You can either donate via the website (click the "Donate button at the top of the page), or you can donate in person. If you prefer the latter, reach out to me directly and I can pick up your donation in person (or we can arrange another way to transfer the funds). I'm not going to let technology be the reason you don't donate! ;-)
I hope everyone has an awesome Halloween weekend!
Oct 25th, 2016
Some of you had questions about the fundraiser that I’m participating in (helping underprivileged in the community suffering from mental health issues).
Thank you for emailing me your questions! I’m following up with answers to all of them (even the less serious ones). So here goes…
1: “Have you been hacked?”
No. The more astute of you have noticed that the “from” email of my email message is not my actual email address (firstname.lastname@example.org). This is so that I could use the fundraising platform’s email system to email everyone (which is a bit easier than using Gmail).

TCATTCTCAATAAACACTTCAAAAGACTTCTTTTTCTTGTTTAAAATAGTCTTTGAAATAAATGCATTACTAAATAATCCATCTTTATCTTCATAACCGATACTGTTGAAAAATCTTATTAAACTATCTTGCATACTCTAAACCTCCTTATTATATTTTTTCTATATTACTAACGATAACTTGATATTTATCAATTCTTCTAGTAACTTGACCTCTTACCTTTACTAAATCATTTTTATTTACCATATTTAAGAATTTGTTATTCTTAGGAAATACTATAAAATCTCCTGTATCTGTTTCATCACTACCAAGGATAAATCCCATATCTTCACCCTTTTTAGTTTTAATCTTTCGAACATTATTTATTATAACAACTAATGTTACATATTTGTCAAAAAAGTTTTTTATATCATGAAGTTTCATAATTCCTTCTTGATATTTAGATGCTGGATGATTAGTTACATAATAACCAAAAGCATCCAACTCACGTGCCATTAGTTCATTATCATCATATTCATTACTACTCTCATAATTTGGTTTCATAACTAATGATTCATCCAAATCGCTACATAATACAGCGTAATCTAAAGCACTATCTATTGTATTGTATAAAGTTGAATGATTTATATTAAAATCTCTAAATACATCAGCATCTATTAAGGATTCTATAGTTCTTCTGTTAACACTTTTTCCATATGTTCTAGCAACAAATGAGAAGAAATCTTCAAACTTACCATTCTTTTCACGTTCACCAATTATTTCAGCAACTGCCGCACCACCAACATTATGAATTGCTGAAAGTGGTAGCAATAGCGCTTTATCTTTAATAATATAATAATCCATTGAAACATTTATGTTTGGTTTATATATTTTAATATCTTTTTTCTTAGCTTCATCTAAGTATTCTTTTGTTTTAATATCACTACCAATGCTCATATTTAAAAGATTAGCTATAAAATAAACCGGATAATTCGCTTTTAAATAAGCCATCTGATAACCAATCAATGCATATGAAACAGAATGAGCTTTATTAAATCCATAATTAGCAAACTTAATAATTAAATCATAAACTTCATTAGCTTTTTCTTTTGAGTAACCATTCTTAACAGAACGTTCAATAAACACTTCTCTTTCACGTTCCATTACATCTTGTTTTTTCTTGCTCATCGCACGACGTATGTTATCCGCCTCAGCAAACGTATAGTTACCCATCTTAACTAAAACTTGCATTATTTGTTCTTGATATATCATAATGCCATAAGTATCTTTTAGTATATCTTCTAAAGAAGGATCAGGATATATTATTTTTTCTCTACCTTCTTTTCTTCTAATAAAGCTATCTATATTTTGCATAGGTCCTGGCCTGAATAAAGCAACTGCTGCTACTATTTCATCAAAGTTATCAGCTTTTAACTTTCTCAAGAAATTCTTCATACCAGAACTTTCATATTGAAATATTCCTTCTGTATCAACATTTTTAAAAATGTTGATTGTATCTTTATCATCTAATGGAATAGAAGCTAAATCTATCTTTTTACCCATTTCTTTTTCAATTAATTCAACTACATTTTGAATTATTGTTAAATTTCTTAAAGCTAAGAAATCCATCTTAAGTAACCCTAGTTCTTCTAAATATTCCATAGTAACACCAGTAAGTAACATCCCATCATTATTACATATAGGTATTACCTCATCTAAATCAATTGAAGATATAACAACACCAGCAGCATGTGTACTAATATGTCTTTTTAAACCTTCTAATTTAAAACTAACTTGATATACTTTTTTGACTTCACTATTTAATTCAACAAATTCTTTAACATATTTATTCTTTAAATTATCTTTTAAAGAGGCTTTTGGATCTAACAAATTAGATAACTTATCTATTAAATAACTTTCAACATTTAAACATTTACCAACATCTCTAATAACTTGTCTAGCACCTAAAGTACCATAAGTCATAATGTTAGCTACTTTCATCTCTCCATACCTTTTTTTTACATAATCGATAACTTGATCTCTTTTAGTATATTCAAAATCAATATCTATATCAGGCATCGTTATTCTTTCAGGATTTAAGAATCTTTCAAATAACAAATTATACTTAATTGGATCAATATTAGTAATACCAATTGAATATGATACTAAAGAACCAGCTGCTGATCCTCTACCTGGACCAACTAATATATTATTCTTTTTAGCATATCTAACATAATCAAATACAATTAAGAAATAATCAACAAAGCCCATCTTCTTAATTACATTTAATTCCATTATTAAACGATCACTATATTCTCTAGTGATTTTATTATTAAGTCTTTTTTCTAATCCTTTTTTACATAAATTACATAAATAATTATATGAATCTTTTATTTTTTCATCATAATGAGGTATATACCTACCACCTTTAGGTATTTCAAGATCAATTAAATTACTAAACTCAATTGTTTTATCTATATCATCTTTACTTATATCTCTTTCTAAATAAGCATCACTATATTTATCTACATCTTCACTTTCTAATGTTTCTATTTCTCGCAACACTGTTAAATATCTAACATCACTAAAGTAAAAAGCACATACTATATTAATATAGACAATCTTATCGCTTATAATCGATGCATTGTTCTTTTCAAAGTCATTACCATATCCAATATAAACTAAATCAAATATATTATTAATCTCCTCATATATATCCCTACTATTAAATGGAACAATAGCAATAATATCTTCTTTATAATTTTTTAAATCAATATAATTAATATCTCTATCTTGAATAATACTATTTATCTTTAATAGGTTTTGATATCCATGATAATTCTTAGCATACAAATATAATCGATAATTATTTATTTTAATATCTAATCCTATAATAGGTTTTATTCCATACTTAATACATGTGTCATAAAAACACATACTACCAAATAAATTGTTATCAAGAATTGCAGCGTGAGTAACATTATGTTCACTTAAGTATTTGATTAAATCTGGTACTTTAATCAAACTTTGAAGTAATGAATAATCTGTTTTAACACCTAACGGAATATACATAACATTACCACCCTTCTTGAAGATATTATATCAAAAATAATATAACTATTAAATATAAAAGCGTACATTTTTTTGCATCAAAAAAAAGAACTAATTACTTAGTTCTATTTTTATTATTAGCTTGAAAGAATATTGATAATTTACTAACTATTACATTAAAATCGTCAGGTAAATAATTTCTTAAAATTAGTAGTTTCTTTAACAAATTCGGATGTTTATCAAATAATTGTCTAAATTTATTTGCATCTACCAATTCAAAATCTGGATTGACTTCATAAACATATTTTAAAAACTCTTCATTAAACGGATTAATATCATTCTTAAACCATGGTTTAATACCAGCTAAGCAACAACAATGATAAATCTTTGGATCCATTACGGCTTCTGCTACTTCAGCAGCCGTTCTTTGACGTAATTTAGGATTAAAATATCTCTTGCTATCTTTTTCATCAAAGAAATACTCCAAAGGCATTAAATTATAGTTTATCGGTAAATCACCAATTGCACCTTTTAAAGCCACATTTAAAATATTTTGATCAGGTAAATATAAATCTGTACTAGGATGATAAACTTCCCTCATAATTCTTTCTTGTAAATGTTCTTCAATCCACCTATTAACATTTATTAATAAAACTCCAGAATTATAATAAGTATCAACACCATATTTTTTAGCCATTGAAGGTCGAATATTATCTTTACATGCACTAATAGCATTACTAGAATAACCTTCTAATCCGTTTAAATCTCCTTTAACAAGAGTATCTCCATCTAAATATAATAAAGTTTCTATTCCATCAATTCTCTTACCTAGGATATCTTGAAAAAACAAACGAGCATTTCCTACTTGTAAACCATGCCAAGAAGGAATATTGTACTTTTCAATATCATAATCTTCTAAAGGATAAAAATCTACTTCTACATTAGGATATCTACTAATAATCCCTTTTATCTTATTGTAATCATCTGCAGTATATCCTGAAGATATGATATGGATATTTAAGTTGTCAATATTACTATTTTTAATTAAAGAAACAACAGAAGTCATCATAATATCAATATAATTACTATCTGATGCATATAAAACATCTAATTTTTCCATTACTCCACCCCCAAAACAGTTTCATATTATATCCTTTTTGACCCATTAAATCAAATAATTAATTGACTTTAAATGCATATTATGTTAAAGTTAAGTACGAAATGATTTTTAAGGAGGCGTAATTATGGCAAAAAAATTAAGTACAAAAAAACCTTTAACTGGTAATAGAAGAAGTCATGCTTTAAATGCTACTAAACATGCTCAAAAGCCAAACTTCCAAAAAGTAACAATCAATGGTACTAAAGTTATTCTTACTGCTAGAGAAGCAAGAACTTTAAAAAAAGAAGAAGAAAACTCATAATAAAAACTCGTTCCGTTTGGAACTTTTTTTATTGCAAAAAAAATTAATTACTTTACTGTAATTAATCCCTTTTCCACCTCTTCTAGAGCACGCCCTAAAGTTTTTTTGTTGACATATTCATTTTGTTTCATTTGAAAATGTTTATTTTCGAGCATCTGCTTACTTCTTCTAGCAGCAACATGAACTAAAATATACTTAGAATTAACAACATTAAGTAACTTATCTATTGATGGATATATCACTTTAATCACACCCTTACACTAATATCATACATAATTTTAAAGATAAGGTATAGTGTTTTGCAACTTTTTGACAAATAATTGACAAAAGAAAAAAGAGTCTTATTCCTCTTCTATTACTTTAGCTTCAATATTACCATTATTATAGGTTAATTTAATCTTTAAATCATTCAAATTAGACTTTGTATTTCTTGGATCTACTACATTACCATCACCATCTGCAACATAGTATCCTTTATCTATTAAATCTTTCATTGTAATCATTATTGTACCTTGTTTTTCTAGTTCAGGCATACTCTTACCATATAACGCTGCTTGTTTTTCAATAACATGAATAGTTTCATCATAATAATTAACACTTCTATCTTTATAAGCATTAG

2: “Have you joined a cult?”
Haha, no. Well, I don’t think so. Maybe the right question is, would I even know if I did? ;-)
3: “Why did you email me?”
Admittedly, it’s been a while since I’ve been been in touch with some of the people I emailed. In fact, you may be one of these people. I’ve sadly fallen out of touch with many people who’ve influenced my life in important and significant ways. I’m sorry about this; there’s really no excuse for this happening.
Despite this, I pushed myself to email as many people as possible. Even if it may seem odd to some that I’m sharing such a personal story with them. I did this because I sincerely feel that it’s for an important cause. It’s more important than the temporary awkwardness of sharing something personal with someone that you haven’t been in touch with for a while.
4: “Does this go to a good cause? Do they really help under privileged people?”
The organization behind this fundraiser (The Centre for Mindfulness Studies) is a registered charity, with a highly-qualified faculty
of physicians, social workers and psychotherapists.
All funds will go to The Centre for Mindfulness Studies and will be used for its Community Program, which trains social service agency frontline workers to deliver mindfulness programs to their clients and provides bursaries for The Centre’s own therapeutic programs.